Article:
Multiple Myeloma and Palliative Care

Multiple myeloma is a hematologic cancer. In other words, it grows in the blood. Damaged blood plasma cells start to rapidly reproduce and grow out of control. These cancerous cells then crowd out other blood cells and interfere with the immune system and bones.

The human blood system contains several types of cells that are necessary for a healthy immune system to protect the body from infection. Plasma cells are a type of white blood cell that are made in the soft and spongy bone marrow located at the center of large bones. They make the antibodies that help the body recognize, attack and kill germs.

Understanding Palliative Care

Palliative (pronounced “pal-lee-uh-tiv”) care is specialized medical care for people with serious illness. It focuses on providing you with relief from the symptoms, pain and stress of a serious illness like multiple myeloma. The goal is to improve quality of life for both you and your family.

Palliative care is provided by a team of doctors, nurses, social workers and other specialists who work alongside your other doctors to provide an extra layer of support. It is appropriate at any age and at any stage of your illness. You can have it together with curative treatment.

Treating the Symptoms of Multiple Myeloma—How Palliative Care Can Help

Although typically the disease cannot be cured, patients can live with multiple myeloma for years. Recent advances in treatment have turned it into a chronic, long-term illness that is manageable with good care.

Symptoms of multiple myeloma, however, start to build up over time. These can include pain, fatigue (feeling weak or tired) and bone fractures. And that’s where palliative care can make a big difference.

Typical treatment for multiple myeloma includes chemotherapy, a common therapy to kill cancerous cells. Other multiple myeloma treatments include bisphosphonates, which are drugs used to strengthen bones in arthritis patients. Steroids are often used to reduce inflammation and pressure in the bones, which can help with pain. Thalidomide may also be used to strengthen your immune system.

The most common complaint for people facing multiple myeloma is pain. Sometimes you may experience bone pain from lesions that make holes in the bone. These lesions can get into the bone marrow and leave you prone to fractures.

Bone pain is also related to nerve pain. It does not always respond as well to the standard pain drugs used for other forms of cancer. Often, treating this pain calls for the advice of a specialist in complex pain disorders and in the different drugs that are most effective with bone pain.

Other symptoms of multiple myeloma include anemia (low red blood cell count) and extreme fatigue—the kind of terrible tiredness that drains quality of life. There are good treatments available for both anemia and fatigue, including blood transfusions and psychostimulants.

While chemotherapy helps your body to fight cancer, the side effects of chemotherapy can damage normal cells. You may experience infection, bleeding, nausea and vomiting, loss of appetite and hair loss. Your damaged immune system may also leave you at risk for infections such as pneumonia, shingles and urinary tract infections. Additional symptoms may include depression and anxiety.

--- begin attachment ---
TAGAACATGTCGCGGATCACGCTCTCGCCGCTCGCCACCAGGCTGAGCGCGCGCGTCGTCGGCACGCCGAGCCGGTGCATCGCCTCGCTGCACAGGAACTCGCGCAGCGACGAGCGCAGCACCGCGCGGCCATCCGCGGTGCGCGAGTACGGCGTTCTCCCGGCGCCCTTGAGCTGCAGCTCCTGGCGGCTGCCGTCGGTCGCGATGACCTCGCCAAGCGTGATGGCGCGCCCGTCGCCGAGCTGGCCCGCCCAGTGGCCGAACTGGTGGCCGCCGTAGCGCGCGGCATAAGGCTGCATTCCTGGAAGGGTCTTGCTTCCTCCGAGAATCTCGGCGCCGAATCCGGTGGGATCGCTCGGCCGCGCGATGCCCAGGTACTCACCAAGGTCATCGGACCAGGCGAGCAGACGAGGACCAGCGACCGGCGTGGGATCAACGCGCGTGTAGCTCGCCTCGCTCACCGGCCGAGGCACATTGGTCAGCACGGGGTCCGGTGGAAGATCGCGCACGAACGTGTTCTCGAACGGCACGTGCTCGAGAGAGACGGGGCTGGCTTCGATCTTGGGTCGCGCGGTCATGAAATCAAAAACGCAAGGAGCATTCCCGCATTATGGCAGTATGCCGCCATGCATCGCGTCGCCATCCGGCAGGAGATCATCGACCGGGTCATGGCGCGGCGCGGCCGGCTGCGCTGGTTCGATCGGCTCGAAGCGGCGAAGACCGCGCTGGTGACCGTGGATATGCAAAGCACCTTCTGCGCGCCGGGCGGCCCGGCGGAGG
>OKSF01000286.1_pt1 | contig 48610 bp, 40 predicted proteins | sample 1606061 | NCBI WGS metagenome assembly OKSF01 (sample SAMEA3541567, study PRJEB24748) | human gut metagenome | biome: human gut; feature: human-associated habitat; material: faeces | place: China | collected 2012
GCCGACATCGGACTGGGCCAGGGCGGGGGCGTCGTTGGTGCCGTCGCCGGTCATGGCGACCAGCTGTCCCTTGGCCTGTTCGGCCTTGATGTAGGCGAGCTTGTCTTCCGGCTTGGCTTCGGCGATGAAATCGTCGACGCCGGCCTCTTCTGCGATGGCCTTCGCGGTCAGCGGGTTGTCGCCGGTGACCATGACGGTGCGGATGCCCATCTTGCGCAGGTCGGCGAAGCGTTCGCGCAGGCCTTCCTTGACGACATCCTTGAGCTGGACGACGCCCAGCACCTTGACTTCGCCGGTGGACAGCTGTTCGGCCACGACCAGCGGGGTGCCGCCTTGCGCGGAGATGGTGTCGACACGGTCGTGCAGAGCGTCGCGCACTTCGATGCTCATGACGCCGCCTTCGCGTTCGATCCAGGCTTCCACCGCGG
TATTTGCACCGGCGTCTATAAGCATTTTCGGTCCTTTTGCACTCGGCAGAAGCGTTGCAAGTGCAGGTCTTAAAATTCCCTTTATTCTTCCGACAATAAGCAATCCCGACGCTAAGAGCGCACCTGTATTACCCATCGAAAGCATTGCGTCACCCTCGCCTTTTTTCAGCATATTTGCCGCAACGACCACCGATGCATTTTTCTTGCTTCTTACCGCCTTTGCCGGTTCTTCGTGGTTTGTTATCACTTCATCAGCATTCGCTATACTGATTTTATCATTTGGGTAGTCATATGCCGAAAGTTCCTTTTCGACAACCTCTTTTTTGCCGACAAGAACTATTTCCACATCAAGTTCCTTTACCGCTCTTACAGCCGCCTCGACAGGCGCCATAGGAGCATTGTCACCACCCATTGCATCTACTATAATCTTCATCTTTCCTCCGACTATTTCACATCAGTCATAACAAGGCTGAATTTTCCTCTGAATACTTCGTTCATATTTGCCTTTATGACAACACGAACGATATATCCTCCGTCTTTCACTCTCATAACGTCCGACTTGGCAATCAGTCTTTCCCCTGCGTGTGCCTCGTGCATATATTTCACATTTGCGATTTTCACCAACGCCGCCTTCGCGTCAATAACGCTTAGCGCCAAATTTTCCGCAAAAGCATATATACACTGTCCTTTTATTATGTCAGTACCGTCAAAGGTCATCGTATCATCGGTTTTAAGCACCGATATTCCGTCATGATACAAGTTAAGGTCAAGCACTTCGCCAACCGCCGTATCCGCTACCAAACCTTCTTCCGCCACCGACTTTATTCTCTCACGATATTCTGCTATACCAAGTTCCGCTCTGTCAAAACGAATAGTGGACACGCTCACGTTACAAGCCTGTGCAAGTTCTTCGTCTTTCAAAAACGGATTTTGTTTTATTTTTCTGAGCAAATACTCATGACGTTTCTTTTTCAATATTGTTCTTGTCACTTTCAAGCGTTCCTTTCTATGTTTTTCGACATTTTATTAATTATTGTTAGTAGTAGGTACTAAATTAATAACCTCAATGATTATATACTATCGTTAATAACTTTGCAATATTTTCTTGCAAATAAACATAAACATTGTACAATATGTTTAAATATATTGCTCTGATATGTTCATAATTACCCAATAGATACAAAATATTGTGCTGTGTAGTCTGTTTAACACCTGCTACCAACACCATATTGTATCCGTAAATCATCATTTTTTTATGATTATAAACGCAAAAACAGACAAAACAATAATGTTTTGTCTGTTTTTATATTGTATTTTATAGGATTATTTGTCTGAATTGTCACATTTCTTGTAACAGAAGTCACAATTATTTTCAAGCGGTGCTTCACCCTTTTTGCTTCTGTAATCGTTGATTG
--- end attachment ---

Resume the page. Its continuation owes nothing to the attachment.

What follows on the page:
The symptoms and side effects of multiple myeloma tend to make life harder for you and your family.

Palliative care specialists have particular expertise in treating the symptoms of multiple myeloma. They help you to understand complex medical information, and to match your treatment choices to your personal needs and goals. In all ways, your palliative care team helps you to better cope with the challenges of multiple myeloma.

Your team will be your sounding board and your first line of defense against any symptoms of pain, discomfort, depression or anxiety.

The team specialists will help you and your loved ones make both large and small decisions. They will enhance communication between you, your family and your other doctors, and help you to clarify your goals for care.

Because the disease often has a longer course, it is possible to develop a long-term relationship with your palliative care team. You can look to the team specialists for guidance on any tough questions and important decisions that lie ahead. No matter what direction your disease takes, palliative care will be with you every step of the way.

Debbie’s Palliative Care Story: Living Well with Multiple Myeloma

How to Get Palliative Care

If you or a loved one is facing multiple myeloma, ask your doctor for a referral to palliative care—the earlier the better. You can receive palliative care in the hospital, at an outpatient clinic and sometimes at home.

Although living with multiple myeloma is a difficult journey, your burden may be eased and the best possible quality of life achieved when palliative care is involved.

For more information, visit Take our quiz to find out if palliative care is right for you. And find providers in your area by visiting our Palliative Care Provider Directory.